How Much of Your Take-Home Pay Dave Ramsey Says Should Go Toward Your Mortgage

©Dave Ramsey

In the world of financial advice, one of the top experts is fast-talking Dave Ramsey, a personal finance expert who has made a name for himself by publishing eight books on finance. He also hosts “The Ramsey Show,” where he dishes out practical advice on everything from budgets to retirement, and appears on numerous TV shows doing the same. Finally, he’s CEO of his own company, Ramsey Solutions.

One of Ramsey’s strongest pieces of financial advice centers on how much of your money you should put toward a mortgage payment each month, which, for many people, is the biggest monthly bill they have. This advice varies a bit among experts, but Ramsey caps this amount at 25%.

The reason Ramsey suggests this is that if your mortgage is no more than 25% of your income, you should be able to pay for all the rest of your expenses each month without a problem. In other words, you will not find yourself stuck with a mortgage payment you can’t pay, or not on time.

This 25% figure should come out of your net pay, the money you have left after other deductions such as taxes, retirement contributions or benefits have been taken out of your income. As Ramsey says on his website, “I want you to buy a home that’s a blessing, not a burden. And the only way to do that is to understand your home-buying budget and stick to it!”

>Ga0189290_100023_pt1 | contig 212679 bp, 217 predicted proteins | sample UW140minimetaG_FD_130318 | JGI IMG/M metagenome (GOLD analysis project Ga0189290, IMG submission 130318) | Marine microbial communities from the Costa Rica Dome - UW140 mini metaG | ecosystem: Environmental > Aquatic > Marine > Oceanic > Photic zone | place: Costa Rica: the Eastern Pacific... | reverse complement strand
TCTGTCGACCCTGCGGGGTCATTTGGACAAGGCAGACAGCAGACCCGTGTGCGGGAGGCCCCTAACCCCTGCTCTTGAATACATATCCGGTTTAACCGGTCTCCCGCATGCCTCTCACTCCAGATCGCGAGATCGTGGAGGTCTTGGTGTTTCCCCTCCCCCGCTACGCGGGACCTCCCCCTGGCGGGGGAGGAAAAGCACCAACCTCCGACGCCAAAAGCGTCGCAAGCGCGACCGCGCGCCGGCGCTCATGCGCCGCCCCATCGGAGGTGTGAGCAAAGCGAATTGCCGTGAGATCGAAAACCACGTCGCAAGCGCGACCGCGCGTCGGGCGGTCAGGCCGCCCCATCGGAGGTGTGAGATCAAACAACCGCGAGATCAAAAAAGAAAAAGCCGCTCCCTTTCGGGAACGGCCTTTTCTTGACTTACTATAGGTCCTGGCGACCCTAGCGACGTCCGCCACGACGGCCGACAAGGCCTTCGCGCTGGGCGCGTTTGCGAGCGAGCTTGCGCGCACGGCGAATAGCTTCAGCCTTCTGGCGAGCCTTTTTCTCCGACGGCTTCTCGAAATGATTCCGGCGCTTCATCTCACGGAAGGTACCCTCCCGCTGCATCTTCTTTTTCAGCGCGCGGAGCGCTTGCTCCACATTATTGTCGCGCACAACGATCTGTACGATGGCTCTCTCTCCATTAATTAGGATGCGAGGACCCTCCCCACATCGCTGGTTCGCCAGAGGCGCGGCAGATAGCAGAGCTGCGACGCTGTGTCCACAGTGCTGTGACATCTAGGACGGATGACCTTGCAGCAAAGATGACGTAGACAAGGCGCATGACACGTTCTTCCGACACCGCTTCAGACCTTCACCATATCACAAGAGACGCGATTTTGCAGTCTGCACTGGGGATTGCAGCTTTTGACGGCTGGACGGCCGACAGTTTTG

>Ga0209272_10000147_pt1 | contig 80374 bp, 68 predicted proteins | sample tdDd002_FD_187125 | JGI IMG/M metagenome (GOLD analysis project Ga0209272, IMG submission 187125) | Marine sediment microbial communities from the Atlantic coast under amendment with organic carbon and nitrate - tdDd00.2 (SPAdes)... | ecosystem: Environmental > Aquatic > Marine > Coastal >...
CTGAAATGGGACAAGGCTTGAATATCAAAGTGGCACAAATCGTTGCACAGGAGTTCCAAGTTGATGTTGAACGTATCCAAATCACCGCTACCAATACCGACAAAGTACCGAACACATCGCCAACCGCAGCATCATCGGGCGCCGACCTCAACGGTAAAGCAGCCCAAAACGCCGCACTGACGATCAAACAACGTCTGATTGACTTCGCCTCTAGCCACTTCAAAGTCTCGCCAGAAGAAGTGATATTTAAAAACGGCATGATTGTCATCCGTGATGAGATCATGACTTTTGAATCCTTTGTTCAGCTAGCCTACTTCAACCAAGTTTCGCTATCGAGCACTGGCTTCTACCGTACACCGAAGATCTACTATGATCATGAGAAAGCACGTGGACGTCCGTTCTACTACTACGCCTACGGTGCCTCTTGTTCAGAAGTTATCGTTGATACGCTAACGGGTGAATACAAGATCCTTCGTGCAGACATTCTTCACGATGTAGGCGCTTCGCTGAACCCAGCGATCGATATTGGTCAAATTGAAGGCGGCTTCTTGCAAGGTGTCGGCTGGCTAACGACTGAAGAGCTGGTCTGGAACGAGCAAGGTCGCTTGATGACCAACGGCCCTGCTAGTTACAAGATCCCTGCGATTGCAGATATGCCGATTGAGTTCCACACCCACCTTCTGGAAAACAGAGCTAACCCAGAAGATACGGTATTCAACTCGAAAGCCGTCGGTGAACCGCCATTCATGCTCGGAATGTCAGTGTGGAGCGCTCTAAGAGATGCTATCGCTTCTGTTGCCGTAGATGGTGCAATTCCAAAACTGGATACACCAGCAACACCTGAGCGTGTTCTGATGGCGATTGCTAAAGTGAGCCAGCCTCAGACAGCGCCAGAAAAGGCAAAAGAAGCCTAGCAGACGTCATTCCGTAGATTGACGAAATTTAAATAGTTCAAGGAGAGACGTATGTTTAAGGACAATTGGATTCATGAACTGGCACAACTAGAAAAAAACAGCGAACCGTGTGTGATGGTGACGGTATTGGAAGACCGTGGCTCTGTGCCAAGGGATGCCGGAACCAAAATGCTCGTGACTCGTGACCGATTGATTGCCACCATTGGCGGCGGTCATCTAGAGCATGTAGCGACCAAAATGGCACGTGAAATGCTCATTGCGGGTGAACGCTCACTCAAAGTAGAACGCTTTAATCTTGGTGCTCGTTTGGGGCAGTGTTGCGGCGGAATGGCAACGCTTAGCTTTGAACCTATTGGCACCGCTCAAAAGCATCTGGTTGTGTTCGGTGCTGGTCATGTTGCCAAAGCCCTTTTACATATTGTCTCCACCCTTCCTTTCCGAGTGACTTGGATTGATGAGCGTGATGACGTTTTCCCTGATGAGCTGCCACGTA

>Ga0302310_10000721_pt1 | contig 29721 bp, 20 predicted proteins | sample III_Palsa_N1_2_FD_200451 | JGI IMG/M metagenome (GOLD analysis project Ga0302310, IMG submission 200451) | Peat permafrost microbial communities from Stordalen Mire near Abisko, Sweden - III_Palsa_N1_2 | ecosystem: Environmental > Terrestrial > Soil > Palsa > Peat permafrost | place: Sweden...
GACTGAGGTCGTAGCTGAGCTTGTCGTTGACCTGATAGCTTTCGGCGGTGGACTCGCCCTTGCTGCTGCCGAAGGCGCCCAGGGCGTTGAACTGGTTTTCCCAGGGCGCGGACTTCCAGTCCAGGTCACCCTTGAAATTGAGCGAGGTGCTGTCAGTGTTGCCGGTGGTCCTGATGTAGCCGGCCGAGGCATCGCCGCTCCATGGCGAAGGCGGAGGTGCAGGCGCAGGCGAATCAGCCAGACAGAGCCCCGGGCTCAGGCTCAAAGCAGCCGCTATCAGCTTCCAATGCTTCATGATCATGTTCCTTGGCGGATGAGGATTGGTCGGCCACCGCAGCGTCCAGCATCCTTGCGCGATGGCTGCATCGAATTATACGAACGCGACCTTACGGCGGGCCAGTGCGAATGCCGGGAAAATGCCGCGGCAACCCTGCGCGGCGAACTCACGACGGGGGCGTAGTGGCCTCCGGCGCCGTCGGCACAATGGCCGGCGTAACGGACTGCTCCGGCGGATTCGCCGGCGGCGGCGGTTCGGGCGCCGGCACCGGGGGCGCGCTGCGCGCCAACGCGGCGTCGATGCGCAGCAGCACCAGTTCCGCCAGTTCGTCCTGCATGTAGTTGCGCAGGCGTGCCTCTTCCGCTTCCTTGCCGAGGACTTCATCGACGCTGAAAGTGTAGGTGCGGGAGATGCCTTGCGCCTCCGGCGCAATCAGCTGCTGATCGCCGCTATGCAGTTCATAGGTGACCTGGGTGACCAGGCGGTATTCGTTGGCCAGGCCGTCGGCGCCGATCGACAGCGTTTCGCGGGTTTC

Save for Your Future

To put this into perspective, Ramsey explains that if you take home $5,000 per month after taxes, according to his 25% rule, you should pay no more than $1,250 per month for a mortgage payment (and that includes the principal payment, property taxes, HOA fees and interest).

Take Our Poll: Are You Concerned About the Safety of Your Money in Your Bank Accounts?

According to The Motley Fool, if you make $50,000 a year, and you live in the pricey state of California, you might think that means you can afford to pay $1,041 per month on a mortgage (though, frankly, there are few California cities where you can find mortgages that low). But, you first have to pay your federal and state taxes, and that would actually only leave about $830 per month for a mortgage. This is not especially sustainable in California! In other states, where housing is less expensive, this is a more realistic goal.

So, even though Ramsey’s ratio is definitely on the conservative side, achieving it still might mean rethinking where you live. If you have a lot of other expenses or debt to pay off, however, it’s a very good rule to live by.

Other experts push Ramsey’s mortgage payment ratio higher, ranging from 28% to 35%, but that would likely require you to have a more sizable income, or live in a more affordable city, or both.

More From GOBankingRates